Cancer researchers at the University of California San Diego revealed a new way to potentially target cancer cells, according to a study published Wednesday.
For decades scientists have been directly targeting mutant KRAS genes, genes which are capable of mutating cells into the most deadly forms of cancer, but the tests were unsucessful in reducing cancer growth, according to a statement from UCSD.
Now researchers have found that targeting two other genes in the cancer cell genome, NADK and KHK, actually yields results.
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Researchers used CRISPR-Cas9 techniques to apply a drug to inactivate every gene in the human colorectal cancer genome, and found when NADK and KHK were inactivated, growth in KRAS-mutant tumors with were reduced by 50 percent, according to the study. Normal KRAS tumors were not affected.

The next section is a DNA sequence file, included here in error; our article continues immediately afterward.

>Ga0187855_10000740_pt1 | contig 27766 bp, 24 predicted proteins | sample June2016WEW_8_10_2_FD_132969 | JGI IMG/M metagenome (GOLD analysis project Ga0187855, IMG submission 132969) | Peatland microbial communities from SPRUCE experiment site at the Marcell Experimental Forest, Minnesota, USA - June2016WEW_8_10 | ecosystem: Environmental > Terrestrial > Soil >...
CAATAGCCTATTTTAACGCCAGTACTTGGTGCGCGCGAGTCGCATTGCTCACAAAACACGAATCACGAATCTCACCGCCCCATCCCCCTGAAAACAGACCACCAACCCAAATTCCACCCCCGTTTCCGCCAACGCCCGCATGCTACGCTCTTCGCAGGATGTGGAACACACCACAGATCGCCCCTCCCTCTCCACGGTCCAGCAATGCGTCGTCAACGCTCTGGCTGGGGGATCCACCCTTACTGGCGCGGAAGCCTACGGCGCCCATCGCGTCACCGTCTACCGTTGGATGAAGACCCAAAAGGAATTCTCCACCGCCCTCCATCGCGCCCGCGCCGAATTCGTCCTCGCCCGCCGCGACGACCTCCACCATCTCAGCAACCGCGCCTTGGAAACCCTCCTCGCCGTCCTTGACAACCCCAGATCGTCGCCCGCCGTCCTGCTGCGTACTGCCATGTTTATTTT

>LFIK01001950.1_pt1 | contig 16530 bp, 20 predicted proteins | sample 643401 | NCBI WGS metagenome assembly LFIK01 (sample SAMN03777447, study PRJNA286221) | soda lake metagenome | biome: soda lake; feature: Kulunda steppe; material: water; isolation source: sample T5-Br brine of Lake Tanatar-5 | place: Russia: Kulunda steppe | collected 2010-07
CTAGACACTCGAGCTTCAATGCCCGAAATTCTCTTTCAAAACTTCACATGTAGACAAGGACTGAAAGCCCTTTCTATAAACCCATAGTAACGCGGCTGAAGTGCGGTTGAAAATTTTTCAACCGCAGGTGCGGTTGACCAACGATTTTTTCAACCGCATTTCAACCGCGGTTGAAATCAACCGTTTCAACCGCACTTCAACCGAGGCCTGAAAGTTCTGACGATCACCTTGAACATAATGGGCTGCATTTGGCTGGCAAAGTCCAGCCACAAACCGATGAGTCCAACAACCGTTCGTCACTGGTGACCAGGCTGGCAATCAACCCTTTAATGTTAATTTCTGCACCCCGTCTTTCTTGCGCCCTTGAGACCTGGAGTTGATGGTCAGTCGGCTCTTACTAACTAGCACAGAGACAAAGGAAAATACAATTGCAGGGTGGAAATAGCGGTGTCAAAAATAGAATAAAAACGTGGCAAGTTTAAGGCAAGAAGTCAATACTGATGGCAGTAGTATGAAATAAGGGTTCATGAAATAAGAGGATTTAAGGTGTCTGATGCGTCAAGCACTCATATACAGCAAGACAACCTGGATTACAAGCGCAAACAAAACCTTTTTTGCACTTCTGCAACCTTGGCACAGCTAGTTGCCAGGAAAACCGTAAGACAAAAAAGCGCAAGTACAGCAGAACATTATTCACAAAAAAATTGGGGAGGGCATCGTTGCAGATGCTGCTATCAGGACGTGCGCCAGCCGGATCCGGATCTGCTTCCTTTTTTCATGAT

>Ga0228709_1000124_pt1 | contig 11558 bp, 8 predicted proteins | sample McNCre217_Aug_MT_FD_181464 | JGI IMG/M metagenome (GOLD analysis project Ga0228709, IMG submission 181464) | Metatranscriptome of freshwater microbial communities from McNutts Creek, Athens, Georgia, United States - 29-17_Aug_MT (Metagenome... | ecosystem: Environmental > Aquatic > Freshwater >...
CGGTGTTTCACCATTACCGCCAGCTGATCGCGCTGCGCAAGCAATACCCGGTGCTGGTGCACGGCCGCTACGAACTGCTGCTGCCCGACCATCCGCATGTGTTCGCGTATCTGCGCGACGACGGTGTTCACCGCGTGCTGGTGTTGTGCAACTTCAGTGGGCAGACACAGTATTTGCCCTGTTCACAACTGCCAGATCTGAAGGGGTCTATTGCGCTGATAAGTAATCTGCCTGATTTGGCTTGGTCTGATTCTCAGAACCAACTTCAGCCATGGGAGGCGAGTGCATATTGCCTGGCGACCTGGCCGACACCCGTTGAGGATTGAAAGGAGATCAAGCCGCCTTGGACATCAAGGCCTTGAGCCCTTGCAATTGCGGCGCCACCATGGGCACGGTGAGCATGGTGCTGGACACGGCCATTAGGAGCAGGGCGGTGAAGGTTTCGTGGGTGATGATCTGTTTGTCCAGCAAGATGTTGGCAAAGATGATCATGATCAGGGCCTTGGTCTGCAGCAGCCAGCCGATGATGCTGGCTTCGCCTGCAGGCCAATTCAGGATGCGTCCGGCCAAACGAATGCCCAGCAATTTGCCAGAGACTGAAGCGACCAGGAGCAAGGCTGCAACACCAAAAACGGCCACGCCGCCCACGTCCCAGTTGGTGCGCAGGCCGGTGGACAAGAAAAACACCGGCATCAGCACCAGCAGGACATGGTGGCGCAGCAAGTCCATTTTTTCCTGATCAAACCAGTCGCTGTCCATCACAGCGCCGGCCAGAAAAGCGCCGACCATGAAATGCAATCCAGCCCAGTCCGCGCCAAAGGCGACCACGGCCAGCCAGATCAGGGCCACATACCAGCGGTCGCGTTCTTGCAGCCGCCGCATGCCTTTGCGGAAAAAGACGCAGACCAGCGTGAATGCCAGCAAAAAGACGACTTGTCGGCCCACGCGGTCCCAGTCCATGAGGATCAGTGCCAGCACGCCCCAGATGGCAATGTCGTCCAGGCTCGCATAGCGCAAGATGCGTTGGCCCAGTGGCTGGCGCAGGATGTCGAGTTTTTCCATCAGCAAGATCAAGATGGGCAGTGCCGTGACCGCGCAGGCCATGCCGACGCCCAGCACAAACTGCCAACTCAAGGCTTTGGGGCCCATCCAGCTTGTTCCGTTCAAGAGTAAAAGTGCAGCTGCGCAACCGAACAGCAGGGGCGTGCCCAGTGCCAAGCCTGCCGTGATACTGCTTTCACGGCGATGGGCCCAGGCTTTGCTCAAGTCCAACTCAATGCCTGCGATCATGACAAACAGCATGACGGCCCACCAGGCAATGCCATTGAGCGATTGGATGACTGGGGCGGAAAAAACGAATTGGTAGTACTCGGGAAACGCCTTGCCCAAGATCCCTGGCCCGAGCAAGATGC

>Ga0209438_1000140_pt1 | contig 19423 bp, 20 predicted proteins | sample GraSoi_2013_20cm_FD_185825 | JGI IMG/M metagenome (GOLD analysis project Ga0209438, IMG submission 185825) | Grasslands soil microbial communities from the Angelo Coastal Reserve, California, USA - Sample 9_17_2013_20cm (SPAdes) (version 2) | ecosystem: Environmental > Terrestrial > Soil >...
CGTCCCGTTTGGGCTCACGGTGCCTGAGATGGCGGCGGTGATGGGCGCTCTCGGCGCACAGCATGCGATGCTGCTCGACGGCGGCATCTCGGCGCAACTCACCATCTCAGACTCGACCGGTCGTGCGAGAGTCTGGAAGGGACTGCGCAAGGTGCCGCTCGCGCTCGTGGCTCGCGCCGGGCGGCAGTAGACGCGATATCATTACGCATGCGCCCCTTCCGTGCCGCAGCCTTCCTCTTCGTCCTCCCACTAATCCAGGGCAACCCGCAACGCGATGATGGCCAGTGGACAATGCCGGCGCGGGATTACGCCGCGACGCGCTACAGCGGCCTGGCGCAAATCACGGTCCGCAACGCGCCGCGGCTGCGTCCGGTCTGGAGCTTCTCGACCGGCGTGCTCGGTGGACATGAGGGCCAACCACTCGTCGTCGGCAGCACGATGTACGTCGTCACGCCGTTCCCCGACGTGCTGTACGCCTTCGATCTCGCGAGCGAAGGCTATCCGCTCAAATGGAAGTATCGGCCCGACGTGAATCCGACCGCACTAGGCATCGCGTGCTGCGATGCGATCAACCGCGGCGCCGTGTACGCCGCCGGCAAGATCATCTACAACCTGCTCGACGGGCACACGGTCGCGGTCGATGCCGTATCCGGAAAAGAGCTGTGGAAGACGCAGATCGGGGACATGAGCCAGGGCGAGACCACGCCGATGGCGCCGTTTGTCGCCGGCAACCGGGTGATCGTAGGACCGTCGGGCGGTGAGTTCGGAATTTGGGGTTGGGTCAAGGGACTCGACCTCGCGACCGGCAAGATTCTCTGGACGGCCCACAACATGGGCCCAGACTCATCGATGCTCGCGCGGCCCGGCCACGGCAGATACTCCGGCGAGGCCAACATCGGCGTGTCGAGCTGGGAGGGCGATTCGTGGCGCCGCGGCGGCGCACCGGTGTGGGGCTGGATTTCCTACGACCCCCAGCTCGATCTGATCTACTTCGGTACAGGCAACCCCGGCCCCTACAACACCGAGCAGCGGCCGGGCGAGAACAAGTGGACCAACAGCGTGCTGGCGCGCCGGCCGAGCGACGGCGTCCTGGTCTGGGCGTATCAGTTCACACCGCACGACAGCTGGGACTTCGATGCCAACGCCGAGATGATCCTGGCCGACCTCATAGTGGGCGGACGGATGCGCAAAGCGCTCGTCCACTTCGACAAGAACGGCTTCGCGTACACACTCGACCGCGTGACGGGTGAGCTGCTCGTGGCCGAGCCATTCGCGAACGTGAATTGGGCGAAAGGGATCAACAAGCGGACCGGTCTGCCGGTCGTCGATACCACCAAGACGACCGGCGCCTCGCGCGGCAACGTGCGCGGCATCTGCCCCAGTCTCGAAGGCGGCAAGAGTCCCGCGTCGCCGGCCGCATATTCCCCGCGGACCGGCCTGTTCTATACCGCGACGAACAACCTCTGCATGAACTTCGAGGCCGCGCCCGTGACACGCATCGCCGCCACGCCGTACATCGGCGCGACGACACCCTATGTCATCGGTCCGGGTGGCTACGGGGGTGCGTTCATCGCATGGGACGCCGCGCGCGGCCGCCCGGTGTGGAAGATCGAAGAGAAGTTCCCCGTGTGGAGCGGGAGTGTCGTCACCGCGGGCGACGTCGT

Scientists transplanted the human cancer cells to mice for the study. According to the UCSD statement, tests using laboratory grown cancer cells yielded no results.
The study also found when other genes were inactivated it caused KRAS tumor production to increase. Scientists termed these genes as “tumor suppressors” because they help control cancer cell growth when activated, according to the UCSD statement.
One of the “tumor suppressor” genes scientists were able to identify is INO80C, a protein that helps stabilize the genome, according to the study.
KRAS-mutant genes are found in the most difficult to treat cancers, such as lung, pancreatic and colorectal cancers, according to the UCSD statement. Cancer cells with the Kras-mutant gene can change its metabolism in a way normal cells cannot.
Scientists involved with the study plan on using this new information to develop better therapies to treat cancer, according to the UCSD statement.